"Professores volumina in bibliotheca inveniunt."
Translation:The professors find scrolls in the library.
"The professors find the books in the library". This is the sentence I wrote, and it was marked incorrect.
"Books" is indicated as a meaning of "volumina". And as far as I can tell, this is the only possible mistake in my sentence. Or the definite article "the books"? But I think "volumina" does not rule out the definite article in English; the professors may have been looking for specific books.
Would you agree that I should report it? Thanks for your thoughts! :-)
Funny to see the usage of "inveniunt" simply as "find". Since long goes the battle between minds on the question whether ideas are discovered (found) or invented. Latin gives us a clear answer here: invention is but another word to finding, everything is already there.
You are correct, because the i of volūmina is SHORT.
Whenever the 2nd-to-last syllable of a Latin word ( = the "penult", or penultimate syllable) is SHORT, the stress can't fall on the penult; it falls back onto the preceding syllable (the 3rd from the end, or antepenult).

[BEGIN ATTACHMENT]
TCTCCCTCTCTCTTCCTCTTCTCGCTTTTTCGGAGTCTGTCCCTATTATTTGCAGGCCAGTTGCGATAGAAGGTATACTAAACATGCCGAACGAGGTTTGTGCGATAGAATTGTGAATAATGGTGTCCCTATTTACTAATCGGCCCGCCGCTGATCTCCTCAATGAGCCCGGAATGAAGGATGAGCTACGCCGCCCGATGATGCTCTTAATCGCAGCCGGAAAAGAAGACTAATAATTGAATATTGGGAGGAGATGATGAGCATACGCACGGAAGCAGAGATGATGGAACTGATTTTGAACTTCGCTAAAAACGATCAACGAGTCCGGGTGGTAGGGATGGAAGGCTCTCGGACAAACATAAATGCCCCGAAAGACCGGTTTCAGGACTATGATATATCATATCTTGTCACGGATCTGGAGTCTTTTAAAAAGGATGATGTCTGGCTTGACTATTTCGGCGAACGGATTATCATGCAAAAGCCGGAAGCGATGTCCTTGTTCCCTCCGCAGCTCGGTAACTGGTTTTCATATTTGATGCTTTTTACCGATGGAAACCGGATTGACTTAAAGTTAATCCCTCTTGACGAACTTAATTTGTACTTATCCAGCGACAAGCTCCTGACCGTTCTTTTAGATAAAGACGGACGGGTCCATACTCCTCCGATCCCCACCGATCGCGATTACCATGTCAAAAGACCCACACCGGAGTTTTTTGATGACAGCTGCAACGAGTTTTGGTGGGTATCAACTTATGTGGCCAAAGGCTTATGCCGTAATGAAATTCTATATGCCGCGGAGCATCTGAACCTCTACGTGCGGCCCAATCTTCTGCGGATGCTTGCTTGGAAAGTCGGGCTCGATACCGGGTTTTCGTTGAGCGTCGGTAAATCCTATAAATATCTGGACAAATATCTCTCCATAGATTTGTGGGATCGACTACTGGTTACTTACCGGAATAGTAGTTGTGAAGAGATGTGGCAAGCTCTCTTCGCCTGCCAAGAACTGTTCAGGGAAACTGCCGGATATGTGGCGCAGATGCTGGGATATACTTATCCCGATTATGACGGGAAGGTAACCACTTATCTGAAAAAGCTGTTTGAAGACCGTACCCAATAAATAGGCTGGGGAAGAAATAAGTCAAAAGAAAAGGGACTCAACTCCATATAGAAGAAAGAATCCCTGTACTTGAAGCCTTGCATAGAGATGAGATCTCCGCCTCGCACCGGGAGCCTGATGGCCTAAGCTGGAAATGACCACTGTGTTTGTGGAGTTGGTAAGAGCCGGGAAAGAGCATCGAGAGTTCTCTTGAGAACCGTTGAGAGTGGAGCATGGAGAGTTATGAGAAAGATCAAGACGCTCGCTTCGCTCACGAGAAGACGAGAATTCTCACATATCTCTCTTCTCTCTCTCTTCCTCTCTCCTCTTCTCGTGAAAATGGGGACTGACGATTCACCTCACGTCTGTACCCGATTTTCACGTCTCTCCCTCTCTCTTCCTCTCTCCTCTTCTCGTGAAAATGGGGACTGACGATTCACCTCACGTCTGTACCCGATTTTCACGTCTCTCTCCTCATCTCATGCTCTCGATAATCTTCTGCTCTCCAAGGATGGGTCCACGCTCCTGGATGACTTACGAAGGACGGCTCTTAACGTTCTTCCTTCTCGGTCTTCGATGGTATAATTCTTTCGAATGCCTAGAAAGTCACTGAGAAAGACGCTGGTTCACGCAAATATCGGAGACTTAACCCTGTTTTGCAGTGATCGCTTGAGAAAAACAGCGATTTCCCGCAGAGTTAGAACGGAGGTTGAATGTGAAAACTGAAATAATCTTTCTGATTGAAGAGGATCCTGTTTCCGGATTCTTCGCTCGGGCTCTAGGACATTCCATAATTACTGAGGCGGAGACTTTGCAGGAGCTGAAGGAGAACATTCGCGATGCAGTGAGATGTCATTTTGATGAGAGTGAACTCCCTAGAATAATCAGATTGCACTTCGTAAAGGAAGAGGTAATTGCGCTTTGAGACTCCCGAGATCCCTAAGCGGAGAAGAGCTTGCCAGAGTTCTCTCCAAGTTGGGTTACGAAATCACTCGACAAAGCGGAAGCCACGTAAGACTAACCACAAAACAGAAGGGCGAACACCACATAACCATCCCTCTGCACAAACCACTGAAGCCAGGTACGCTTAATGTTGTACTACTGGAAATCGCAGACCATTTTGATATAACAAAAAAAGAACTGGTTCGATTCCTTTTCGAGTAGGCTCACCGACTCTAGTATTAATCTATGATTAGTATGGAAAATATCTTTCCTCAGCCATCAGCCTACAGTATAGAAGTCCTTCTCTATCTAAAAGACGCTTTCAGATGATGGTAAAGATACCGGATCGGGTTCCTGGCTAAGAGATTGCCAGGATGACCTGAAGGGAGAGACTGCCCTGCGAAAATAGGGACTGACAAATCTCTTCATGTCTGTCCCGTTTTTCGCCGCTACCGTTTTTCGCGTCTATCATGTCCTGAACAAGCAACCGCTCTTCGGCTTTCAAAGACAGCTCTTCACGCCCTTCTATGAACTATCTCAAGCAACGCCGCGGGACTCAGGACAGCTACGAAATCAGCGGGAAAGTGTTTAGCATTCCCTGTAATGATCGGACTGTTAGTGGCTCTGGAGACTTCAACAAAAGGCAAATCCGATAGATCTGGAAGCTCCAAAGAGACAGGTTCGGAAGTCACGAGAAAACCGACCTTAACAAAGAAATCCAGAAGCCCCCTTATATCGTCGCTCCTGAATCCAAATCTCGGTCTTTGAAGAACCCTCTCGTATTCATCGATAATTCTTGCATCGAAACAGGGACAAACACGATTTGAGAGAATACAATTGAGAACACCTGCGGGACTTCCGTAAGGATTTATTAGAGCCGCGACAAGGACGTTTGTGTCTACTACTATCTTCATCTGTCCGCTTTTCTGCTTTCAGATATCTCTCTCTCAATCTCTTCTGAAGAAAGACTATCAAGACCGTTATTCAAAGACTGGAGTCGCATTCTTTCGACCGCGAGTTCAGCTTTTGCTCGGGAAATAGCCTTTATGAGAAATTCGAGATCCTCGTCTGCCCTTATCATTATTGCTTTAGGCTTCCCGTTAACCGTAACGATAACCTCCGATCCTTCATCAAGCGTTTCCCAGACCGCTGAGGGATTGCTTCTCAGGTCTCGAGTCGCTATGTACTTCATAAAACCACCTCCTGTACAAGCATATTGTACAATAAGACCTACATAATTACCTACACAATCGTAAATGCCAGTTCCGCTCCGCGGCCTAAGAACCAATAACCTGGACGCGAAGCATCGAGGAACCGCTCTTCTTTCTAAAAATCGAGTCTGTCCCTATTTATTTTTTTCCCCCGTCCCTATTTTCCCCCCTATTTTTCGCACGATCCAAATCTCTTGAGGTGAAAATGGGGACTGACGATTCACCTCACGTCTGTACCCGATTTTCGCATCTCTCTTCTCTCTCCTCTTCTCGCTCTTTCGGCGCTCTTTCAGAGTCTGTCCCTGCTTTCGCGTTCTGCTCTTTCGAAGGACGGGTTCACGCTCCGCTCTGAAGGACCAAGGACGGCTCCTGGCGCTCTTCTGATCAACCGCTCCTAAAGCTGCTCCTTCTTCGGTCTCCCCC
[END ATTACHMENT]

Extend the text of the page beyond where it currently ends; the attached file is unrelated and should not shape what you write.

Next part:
(One has to know all the ways that a syllable can be LONG: the vowel itself is long; it's a diphthong; it's followed by 2 consonants, like puella where the E, 2nd from the end, is made 'long' by the 2 l's; or vēnistī , where the i in the penult is followed by 2 consonants, -st- .)
It's irrelevant to the stress, by the way, that the ū in this word is long; it receives the stress because the penult is short.
I don't know how to "post" this, but, looking in the Oxford Latin Dictionary, I see volumen, voluminis, neuter: (1) a roll of papyrus forming a book or part of a book. (b) a book in any form. (2) a coil, twist, convolution etc. (in the movement or formation of other things). (b) rolling movement (of waves).
It's a noun derived from the verb volvo, volvere, volvi, volutus, which has many meanings involving "circular motion," including "to roll / unroll" a volume/scroll/book, or a thread, etc.